"They left the country, I don't know where they went," Mubarak said. Then in answer to a question, he added, "maybe Tunisia," where the PLO has its headquarters.

At a press conference later, Foreign Minister Esmat Abdel-Meguid told reporters, "They left Egypt. I know where they are, but I'm not going to tell you.

The Achille Lauro remained at Port Said, on Egypt's Mediterranean coast, and several of the more than 400 freed hostages, including about a dozen Americans, left the ship to return home. Among them was Marilyn Klinghoffer, whose husband had been killed by the hijackers on Tuesday and, according to accounts from the ship Thursday, was pushed overboard with his wheelchair.

Showing clear sensitivity to the harsh criticism from the United States for their supposed release of hijackers who had killed an American hostage, Mubarak and Abdel-Meguid insisted that at the time the agreement negotiated by the PLO was approved Wednesday, they were unaware of Klinghoffer's death.

Mubarak said that "if the captain had told us that a passenger had been killed, we would have changed our position toward the whole operation. But when this emerged, we already had sent the hijackers out of the country."

Later, Mubarak questioned whether Klinghoffer had actually been killed. "There is no body and no proof he had been murdered," he said, according to Egypt's official Middle East News Agency. "Maybe the man was in hiding or did not board the ship at all."

Abdel-Meguid complained to reporters Thursday night, "I don't like the insinuations in the United States now. This is very unfair. . . . I cannot accept any insinuations and I reject them totally. We believe we have done our duty."

Abdel-Meguid pointed out that in the negotiations for the release of the American hostages in the hijacking of a Trans World Airlines plane last June, the hijackers were allowed to go free, although they had killed an American hostage, and Israel later gave in to their demands to release Shiite Moslem prisoners it was holding.

"Thanks were given to Syria for their help," he said. "Let's be serious. This matter should be put in its proper perspective."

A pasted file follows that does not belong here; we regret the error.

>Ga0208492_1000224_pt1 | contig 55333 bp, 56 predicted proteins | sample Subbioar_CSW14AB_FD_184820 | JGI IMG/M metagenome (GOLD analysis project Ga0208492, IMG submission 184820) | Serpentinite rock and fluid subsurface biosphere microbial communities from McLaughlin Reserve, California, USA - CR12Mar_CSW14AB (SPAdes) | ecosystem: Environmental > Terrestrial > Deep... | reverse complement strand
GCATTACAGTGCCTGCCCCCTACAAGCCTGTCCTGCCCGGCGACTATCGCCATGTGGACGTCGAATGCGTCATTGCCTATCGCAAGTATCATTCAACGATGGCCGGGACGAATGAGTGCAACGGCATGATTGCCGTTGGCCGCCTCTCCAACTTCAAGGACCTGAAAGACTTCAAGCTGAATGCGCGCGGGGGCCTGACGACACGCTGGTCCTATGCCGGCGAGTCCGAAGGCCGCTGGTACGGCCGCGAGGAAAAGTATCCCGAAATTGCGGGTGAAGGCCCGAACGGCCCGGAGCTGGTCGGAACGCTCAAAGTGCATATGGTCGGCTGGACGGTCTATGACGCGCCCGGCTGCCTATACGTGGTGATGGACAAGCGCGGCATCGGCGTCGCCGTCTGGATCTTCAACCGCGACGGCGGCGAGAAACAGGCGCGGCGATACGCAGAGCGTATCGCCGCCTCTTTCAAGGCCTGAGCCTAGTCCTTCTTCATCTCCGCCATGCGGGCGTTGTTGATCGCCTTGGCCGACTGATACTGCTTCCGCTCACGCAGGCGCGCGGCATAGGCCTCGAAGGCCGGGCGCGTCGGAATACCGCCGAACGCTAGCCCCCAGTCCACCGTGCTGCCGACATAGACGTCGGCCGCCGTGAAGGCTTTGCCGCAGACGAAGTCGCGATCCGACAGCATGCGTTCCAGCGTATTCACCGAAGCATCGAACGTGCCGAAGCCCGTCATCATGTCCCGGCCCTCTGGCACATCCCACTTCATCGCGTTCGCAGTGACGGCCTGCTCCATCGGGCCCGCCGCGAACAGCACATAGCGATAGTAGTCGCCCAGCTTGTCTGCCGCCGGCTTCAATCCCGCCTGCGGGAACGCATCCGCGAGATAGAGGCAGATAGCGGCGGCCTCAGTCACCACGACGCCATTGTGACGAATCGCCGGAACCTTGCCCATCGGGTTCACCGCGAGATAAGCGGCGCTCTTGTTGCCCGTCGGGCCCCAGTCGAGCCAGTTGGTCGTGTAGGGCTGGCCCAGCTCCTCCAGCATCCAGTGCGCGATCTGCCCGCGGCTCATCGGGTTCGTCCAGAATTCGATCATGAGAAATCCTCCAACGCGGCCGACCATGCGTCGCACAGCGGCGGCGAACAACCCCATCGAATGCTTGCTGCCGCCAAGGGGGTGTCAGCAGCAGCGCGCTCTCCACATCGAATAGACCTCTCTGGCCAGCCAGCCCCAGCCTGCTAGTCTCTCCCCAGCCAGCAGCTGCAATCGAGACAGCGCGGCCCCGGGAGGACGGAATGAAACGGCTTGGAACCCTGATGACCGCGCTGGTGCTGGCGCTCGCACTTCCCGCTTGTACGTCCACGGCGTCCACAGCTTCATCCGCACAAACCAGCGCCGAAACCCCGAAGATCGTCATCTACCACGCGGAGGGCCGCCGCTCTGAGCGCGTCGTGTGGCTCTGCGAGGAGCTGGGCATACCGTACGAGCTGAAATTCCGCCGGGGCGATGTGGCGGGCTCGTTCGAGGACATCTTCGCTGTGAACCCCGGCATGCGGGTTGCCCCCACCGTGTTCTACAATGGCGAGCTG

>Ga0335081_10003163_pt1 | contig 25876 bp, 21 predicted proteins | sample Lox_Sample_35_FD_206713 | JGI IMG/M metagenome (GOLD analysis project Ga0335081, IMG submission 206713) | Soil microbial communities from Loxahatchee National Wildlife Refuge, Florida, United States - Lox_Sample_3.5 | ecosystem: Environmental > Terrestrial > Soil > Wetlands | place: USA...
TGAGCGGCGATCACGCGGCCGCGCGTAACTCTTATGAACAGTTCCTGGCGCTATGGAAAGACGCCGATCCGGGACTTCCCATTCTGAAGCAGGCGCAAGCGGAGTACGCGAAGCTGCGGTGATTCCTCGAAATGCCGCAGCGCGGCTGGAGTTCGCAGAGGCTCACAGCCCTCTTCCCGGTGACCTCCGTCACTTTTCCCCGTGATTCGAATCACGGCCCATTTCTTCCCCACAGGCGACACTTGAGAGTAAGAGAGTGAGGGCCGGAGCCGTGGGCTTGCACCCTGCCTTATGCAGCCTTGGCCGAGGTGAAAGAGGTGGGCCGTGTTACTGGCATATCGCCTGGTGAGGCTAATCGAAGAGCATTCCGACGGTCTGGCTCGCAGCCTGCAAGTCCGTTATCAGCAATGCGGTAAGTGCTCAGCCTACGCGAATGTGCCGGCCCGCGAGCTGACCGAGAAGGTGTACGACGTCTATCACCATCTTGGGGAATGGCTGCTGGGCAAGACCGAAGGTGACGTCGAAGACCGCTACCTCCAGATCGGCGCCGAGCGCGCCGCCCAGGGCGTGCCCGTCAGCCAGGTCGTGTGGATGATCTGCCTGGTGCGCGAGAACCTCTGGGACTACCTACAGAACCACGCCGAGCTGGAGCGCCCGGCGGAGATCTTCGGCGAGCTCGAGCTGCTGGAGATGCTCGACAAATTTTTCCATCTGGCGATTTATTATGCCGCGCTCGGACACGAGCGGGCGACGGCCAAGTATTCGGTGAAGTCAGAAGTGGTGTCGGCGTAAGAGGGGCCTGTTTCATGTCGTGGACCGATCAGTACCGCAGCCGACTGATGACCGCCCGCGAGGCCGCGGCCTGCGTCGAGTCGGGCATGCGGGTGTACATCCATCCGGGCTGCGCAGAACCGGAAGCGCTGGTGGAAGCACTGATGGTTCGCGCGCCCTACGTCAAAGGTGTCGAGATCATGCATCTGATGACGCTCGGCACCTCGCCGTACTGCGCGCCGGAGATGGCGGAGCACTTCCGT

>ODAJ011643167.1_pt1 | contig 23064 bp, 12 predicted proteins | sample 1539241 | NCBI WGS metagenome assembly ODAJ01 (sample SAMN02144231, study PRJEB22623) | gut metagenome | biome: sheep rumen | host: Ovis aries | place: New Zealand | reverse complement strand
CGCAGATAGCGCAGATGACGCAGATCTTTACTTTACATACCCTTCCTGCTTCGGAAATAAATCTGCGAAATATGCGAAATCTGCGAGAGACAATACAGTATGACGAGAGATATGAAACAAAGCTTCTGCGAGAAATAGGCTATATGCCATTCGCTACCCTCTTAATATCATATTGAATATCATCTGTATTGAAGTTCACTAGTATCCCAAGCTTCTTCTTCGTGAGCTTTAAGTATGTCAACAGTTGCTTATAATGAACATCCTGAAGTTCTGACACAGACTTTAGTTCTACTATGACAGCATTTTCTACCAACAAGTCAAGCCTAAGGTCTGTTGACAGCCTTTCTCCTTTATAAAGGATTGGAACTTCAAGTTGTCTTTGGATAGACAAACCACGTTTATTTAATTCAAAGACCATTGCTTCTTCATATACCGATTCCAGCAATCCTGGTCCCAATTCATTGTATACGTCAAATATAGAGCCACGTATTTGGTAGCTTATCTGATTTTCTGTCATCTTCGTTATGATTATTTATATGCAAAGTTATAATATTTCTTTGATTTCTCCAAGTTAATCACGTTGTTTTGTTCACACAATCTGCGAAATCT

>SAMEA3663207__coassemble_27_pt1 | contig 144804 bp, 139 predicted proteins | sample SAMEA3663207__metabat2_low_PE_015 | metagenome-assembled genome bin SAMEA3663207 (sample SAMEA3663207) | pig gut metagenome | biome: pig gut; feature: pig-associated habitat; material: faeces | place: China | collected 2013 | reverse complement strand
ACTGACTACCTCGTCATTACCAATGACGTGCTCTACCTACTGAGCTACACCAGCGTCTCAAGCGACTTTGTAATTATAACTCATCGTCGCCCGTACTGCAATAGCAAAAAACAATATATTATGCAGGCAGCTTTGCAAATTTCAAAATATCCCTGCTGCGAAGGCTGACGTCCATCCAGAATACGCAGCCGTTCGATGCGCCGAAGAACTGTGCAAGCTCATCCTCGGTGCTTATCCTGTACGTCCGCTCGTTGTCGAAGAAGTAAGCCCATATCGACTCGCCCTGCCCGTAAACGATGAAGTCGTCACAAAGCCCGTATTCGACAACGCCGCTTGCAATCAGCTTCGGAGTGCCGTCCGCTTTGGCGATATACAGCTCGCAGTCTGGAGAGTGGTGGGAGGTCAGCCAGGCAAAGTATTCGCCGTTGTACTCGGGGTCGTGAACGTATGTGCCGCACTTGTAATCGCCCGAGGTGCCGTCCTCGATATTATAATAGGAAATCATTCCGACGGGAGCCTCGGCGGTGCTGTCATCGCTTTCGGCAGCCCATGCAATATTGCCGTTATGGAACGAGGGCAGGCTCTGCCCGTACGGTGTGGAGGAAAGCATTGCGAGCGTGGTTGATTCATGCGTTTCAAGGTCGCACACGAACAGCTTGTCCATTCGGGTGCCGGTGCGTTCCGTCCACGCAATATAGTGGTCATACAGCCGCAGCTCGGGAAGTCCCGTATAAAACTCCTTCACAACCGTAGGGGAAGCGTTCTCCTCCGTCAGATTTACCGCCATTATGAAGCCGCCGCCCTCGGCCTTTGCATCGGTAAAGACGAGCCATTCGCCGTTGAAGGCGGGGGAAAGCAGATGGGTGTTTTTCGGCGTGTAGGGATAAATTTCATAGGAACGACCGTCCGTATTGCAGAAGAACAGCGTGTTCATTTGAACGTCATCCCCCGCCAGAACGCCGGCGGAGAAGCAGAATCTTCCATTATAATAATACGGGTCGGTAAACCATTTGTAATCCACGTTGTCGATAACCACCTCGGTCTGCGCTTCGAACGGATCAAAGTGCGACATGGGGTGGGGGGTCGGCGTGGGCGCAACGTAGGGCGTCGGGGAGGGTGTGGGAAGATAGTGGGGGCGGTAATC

Egyptian officials, however, offered incomplete and seemingly contradictory information throughout Thursday about the release of the hijackers.

Early in the day, Mubarak said the hijackers had left the country within five hours of their surrender, which took place at 4:30 p.m. Wednesday, and said they were "now the responsibility of the PLO."

But all day, the PLO denied having possession of them, fueling speculation and rumors about their whereabouts and about what sort of deal had been made to secure the release of the more than 400 passengers and crew who had been held hostage on board the luxury liner since Monday.

Asked Thursday night at what time the hijackers had left, Abdel-Meguid refused to say. "I'm not keeping a chronometer watch," he answered, and then said later, "They will soon be in the hands of Mr. Arafat."

Adding to confusion was a statement Thursday morning by Abdul Rahman Saramawi, the governor of Port Said, that the pirates "are still in custody, and it remains to be determined whether they will be tried."

Abdel-Meguid said the Egyptians had decided to negotiate with the terrorists reluctantly.

At 10 p.m. Tuesday, he said, when he heard that the liner, which had been barred from landing at Syria, was returning to Egypt, he said he awakened the ambassadors of Italy, France, Britain and West Germany, and asked them what they wanted to do.

They replied that they would get in touch with their capitals, and get back with a decision.

He said that he told the ambassadors, "We are not interested in dealing with this group, and might ask the ship to get out."

Maguid added that the ship never entered Egyptian territorial waters, but remained 16 miles north of Port Said.

The following morning -- Wednesday -- Egyptians began contact with the terrorists, at the request of some western nations, so as not to be caught off guard, Abdel-Meguid said.

At the 1:30 p.m. meeting with the four ambassadors, he said, he asked them to sign a statement that "strongly urged" Egypt to use "our efforts to seek the release of the ship." But only two -- those from Italy and West Germany -- signed it.

Abdel-Meguid said he told the ambassadors that Egypt negotiated only at the urging of concerned nations who had citizens on board. "I said we could make the ship go away -- that would have been the easiest," he said.

At some point Wednesday afternoon, Abdel-Meguid said, six helicopters began flying over the hijacked liner, and the terrorists threatened to blow it up.

He said the Americans denied they were U.S. helicopters so Egypt contacted Israel. He said nothing of the Israeli response.

Abdel-Meguid said Egypt's primary goal was to "save the lives of the passengers." He said that if Egypt had known about the death of Klinghoffer, "We would never, never have pursued the operation."